In July, eight Am Law 100 firms landed roles on the $4 billion sale of UFC to a consortium led by Los Angeles-based talent agency William Morris Endeavor Entertainment LLC and private equity firms Silver Lake Partners LP, KKR & Co. LP, MSD Capital LP and MSD Partners LP. Freshfields Bruckhaus Deringer advised the latter two entities, which are controlled by personal computer magnate Michael Dell, while Kirkland & Ellis, Simpson Thacher & Bartlett and Paul, Weiss, Rifkind, Wharton & Garrison counseled KKR, Silver Lake and WME, respectively.
Weil’s Quinn said he has yet to hear from any lawyers representing the UFC, which turned to Milbank, Tweed, Hadley & McCloy, Dickinson Wright and Davis Polk & Wardwell to advise on its sale to the WME-led group. Thomas McGuire Jr., head of business affairs and general counsel at WME, did not return a request for comment about Quinn’s work organizing UFC fighters. Nor did UFC general counsel Ike Lawrence Epstein, a former partner at Am Law 200 firm Lewis Roca Rothgerber Christie. The company said last week that it respects its athletes’ efforts to improve the sport of MMA but declined to comment about the formation of the MMAAA.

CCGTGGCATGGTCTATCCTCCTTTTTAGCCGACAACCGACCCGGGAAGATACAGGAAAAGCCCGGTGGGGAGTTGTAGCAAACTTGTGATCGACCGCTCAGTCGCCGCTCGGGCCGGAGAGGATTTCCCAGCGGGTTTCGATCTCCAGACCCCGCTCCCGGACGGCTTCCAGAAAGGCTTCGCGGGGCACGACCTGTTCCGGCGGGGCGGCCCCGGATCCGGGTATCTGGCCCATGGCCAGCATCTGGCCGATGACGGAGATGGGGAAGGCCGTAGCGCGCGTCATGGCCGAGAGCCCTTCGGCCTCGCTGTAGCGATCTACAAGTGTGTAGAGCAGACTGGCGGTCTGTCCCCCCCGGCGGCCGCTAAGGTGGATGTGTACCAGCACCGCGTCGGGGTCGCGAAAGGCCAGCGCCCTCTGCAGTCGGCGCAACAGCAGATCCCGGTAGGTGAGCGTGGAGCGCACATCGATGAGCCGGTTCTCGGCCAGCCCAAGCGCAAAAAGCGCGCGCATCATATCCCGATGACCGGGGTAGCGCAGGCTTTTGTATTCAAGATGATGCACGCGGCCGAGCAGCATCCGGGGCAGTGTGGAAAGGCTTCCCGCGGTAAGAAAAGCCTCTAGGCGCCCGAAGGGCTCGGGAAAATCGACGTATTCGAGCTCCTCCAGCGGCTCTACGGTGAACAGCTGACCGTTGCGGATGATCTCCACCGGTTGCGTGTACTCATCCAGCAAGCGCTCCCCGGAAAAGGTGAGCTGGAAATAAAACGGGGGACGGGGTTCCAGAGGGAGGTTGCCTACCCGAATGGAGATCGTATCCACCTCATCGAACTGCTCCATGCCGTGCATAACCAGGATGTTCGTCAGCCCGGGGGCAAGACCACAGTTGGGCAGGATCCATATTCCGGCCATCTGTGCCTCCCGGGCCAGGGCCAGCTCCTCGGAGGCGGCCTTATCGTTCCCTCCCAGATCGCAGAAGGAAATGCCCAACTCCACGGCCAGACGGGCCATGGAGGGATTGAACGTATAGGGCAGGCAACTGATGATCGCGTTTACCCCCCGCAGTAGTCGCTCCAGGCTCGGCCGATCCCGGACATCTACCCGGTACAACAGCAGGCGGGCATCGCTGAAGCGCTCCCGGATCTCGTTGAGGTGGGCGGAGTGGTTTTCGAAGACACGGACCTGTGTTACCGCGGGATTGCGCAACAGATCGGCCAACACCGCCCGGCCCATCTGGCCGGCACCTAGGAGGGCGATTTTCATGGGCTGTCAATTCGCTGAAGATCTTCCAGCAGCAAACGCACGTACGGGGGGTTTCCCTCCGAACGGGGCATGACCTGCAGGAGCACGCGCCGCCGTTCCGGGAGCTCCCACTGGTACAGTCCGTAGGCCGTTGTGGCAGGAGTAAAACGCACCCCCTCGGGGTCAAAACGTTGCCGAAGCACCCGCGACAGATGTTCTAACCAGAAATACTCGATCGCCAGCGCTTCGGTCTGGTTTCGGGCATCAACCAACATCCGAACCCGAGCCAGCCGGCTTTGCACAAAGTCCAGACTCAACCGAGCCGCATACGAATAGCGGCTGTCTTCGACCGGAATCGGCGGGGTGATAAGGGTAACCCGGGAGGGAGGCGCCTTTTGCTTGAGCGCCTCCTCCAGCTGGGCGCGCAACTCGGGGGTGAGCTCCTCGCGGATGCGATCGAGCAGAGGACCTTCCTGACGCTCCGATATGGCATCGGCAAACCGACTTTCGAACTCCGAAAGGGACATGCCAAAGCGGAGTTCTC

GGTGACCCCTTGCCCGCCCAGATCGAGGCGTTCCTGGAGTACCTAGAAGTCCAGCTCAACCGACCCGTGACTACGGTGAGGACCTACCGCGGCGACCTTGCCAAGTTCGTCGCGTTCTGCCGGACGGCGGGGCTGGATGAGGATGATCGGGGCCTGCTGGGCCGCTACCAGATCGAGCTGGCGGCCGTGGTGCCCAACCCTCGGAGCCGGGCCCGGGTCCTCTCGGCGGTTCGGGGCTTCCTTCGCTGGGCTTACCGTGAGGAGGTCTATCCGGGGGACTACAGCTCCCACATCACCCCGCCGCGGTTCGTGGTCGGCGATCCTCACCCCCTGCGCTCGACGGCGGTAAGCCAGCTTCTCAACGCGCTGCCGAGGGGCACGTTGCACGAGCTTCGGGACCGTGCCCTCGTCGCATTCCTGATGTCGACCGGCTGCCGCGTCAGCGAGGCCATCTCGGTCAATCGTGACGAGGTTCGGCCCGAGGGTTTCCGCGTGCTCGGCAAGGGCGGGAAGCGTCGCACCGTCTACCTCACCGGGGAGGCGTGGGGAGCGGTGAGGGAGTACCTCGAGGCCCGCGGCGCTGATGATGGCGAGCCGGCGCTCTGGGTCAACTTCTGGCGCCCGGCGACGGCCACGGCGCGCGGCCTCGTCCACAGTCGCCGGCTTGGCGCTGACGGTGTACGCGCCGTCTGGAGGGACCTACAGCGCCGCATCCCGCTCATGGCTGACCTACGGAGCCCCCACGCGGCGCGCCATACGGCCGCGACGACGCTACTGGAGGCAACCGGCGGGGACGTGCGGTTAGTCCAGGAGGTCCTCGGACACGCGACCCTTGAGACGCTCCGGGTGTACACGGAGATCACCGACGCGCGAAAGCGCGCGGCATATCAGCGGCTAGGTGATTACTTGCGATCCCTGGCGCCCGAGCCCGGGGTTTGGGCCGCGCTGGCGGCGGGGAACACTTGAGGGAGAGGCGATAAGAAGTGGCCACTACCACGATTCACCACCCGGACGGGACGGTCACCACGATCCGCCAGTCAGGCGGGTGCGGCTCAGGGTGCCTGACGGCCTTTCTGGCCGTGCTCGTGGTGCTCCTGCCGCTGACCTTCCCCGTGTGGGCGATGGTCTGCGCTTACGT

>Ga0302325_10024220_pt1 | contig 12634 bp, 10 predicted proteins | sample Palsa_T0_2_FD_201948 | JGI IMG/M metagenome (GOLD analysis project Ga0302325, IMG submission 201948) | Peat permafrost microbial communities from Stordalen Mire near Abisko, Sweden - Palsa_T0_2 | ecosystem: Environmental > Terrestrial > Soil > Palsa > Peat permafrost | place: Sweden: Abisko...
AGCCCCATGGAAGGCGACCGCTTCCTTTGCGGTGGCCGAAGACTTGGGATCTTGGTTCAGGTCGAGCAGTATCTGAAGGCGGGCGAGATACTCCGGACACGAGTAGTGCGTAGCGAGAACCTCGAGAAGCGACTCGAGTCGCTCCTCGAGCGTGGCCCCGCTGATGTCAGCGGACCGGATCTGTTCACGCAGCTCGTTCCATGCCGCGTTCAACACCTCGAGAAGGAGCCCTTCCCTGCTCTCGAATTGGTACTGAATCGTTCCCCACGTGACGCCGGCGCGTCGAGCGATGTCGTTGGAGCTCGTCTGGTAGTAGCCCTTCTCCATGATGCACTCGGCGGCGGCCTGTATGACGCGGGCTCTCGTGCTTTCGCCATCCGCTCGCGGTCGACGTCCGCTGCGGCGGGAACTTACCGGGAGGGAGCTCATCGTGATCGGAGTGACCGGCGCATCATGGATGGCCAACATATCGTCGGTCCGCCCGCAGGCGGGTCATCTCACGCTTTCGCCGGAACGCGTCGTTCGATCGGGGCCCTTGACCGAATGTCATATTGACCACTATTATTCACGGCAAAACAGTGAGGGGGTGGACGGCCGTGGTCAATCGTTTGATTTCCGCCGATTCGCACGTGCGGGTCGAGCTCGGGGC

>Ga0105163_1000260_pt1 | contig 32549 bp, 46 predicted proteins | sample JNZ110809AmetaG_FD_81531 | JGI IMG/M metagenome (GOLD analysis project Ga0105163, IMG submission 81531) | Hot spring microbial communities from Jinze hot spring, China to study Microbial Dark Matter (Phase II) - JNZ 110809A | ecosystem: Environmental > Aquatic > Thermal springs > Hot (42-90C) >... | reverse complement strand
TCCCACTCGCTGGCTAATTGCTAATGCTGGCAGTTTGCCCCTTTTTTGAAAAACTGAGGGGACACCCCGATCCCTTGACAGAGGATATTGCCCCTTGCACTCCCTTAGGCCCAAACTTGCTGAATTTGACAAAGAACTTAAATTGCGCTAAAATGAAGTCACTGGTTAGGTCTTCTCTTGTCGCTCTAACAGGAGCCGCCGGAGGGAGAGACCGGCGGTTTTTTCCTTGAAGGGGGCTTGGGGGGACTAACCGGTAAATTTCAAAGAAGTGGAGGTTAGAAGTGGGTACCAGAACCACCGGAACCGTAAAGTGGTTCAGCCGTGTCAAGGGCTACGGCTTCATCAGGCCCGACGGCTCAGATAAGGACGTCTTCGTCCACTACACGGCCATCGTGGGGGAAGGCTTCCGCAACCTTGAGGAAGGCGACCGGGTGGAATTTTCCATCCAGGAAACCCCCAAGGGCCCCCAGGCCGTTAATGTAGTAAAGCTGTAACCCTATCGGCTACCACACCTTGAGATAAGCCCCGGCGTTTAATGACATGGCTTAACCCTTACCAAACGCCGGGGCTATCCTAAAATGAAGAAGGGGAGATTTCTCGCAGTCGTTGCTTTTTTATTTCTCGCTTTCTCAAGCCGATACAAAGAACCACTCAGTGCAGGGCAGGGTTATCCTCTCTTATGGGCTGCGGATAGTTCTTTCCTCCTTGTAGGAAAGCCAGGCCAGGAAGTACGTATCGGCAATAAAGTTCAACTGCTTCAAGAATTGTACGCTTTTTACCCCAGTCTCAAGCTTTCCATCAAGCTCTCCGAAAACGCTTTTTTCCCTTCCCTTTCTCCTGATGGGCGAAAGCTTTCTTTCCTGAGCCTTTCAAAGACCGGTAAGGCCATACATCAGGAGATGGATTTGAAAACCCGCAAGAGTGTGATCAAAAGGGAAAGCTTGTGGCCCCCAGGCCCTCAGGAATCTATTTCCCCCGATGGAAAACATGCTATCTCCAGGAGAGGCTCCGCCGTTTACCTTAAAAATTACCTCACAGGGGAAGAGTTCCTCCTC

Records on file with the U.S. Senate show that UFC has paid $240,000 through the first three quarters of this year to Brownstein Hyatt Farber Schreck, which is advising the company on the Muhammad Ali Expansion Act, a bill before Congress that seeks to expand a previous law named after the late boxer. The legislation, proposed earlier this year, would give MMA fighters access to protections enjoyed by boxers and create more transparency in the fight promotion process, such as making public the compensation agreements for certain bouts and establishing an independent ranking and title system.
UFC has opposed expanding the legislation, with Epstein telling ESPN.com last summer that “we continue to believe the federal government would have no productive role in regulating MMA promotions or competitions.” At the time, Epstein also noted that states already have a regulatory role for UFC fights by making sure that fighters are compensated and treated fairly. In recent months the UFC has increased the number of lobbyists on its payroll. On Tuesday, a leading MMA website reported that the company and its advisers had sought to prevent retired UFC star Randy Couture from speaking to a U.S. House of Representatives committee about expanding the Ali Act.
The fight over the Ali Act has been called a battle over UFC’s future, one that could now include a looming labor battle with the MMAAA. Weil’s Quinn and the new organization have some competition in their bid to represent UFC fighters. The Professional Fighters Association (PFA) announced its formation in August, although that organization’s bid to represent UFC athletes and other MMA fighters has recently seen some turnover in its executive ranks.
Lucas Middlebrook, a lawyer known for representing MMA fighters who works for White Plains, New York-based Seham, Seham, Meltz & Petersen, confirmed via email Tuesday his resignation as general counsel for the PFA. Middlebrook said that he has not yet had any contact with the MMAAA.